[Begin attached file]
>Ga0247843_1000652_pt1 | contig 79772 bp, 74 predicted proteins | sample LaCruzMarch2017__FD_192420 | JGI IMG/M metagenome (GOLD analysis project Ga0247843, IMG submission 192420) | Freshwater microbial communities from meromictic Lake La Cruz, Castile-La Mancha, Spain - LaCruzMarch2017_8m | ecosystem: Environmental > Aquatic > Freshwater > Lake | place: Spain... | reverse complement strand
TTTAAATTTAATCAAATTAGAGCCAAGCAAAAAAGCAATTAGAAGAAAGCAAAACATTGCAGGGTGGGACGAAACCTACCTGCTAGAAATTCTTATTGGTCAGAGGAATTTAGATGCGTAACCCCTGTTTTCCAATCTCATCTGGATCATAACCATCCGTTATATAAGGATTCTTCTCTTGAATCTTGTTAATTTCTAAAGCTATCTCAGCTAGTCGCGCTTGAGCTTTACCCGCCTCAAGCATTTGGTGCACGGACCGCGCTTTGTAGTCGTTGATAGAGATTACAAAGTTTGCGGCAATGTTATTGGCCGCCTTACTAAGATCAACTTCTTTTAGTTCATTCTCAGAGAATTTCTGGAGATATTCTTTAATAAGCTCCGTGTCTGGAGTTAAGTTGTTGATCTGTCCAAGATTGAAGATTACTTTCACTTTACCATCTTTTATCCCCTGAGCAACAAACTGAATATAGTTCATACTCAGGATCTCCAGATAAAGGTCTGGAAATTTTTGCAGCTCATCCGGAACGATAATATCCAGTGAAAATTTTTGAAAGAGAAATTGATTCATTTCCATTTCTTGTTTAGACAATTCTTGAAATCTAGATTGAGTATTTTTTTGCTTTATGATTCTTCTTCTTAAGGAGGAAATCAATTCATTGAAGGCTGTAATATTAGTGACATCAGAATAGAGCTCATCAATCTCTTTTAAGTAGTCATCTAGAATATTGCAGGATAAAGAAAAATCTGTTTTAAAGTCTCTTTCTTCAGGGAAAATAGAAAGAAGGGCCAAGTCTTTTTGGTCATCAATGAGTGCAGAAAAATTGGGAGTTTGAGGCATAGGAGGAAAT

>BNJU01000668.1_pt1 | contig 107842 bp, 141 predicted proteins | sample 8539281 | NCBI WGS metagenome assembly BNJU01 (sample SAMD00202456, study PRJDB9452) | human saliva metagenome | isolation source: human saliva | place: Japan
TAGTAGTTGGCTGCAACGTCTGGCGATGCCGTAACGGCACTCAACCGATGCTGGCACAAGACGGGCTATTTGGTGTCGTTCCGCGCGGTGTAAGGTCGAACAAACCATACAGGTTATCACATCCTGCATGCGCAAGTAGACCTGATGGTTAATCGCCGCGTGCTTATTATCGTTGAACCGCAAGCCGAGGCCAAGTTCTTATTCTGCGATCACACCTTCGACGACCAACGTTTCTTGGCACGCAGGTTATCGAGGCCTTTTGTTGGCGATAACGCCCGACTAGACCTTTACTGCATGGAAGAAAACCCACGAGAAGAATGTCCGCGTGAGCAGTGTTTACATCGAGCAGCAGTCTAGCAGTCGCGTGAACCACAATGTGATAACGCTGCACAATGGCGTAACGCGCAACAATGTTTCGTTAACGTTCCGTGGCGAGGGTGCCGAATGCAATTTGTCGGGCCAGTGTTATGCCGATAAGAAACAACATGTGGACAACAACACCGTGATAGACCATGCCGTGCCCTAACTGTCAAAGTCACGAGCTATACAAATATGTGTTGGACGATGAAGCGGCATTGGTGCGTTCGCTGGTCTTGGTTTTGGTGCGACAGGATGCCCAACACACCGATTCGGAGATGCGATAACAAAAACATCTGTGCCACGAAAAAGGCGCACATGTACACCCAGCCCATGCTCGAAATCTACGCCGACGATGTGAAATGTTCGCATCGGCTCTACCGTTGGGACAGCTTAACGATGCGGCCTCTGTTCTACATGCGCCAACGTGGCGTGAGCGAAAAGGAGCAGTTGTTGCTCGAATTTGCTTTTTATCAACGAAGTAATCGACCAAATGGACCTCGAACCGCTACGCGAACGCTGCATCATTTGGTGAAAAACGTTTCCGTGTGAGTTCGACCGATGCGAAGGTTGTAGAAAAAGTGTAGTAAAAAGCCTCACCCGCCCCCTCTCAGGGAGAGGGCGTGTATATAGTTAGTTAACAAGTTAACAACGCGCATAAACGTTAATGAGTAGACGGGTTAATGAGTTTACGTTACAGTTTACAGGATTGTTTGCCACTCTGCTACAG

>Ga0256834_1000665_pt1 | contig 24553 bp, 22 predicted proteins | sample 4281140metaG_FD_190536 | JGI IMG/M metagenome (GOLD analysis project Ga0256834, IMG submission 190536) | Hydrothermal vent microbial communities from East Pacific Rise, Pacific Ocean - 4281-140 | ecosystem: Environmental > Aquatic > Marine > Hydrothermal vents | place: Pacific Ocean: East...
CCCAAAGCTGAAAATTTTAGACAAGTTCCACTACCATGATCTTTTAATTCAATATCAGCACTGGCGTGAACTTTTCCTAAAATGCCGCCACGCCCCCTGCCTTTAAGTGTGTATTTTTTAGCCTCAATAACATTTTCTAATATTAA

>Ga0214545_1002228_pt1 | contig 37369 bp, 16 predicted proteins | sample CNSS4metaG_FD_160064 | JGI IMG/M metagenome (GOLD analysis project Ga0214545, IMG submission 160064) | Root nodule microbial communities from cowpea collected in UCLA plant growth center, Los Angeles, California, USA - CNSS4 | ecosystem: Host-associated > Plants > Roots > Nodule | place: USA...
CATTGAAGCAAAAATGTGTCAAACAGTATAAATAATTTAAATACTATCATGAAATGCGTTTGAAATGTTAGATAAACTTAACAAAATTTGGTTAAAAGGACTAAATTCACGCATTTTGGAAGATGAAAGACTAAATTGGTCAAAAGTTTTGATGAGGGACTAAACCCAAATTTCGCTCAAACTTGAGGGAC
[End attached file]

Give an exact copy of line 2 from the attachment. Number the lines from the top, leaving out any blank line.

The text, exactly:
TTTAAATTTAATCAAATTAGAGCCAAGCAAAAAAGCAATTAGAAGAAAGCAAAACATTGCAGGGTGGGACGAAACCTACCTGCTAGAAATTCTTATTGGTCAGAGGAATTTAGATGCGTAACCCCTGTTTTCCAATCTCATCTGGATCATAACCATCCGTTATATAAGGATTCTTCTCTTGAATCTTGTTAATTTCTAAAGCTATCTCAGCTAGTCGCGCTTGAGCTTTACCCGCCTCAAGCATTTGGTGCACGGACCGCGCTTTGTAGTCGTTGATAGAGATTACAAAGTTTGCGGCAATGTTATTGGCCGCCTTACTAAGATCAACTTCTTTTAGTTCATTCTCAGAGAATTTCTGGAGATATTCTTTAATAAGCTCCGTGTCTGGAGTTAAGTTGTTGATCTGTCCAAGATTGAAGATTACTTTCACTTTACCATCTTTTATCCCCTGAGCAACAAACTGAATATAGTTCATACTCAGGATCTCCAGATAAAGGTCTGGAAATTTTTGCAGCTCATCCGGAACGATAATATCCAGTGAAAATTTTTGAAAGAGAAATTGATTCATTTCCATTTCTTGTTTAGACAATTCTTGAAATCTAGATTGAGTATTTTTTTGCTTTATGATTCTTCTTCTTAAGGAGGAAATCAATTCATTGAAGGCTGTAATATTAGTGACATCAGAATAGAGCTCATCAATCTCTTTTAAGTAGTCATCTAGAATATTGCAGGATAAAGAAAAATCTGTTTTAAAGTCTCTTTCTTCAGGGAAAATAGAAAGAAGGGCCAAGTCTTTTTGGTCATCAATGAGTGCAGAAAAATTGGGAGTTTGAGGCATAGGAGGAAAT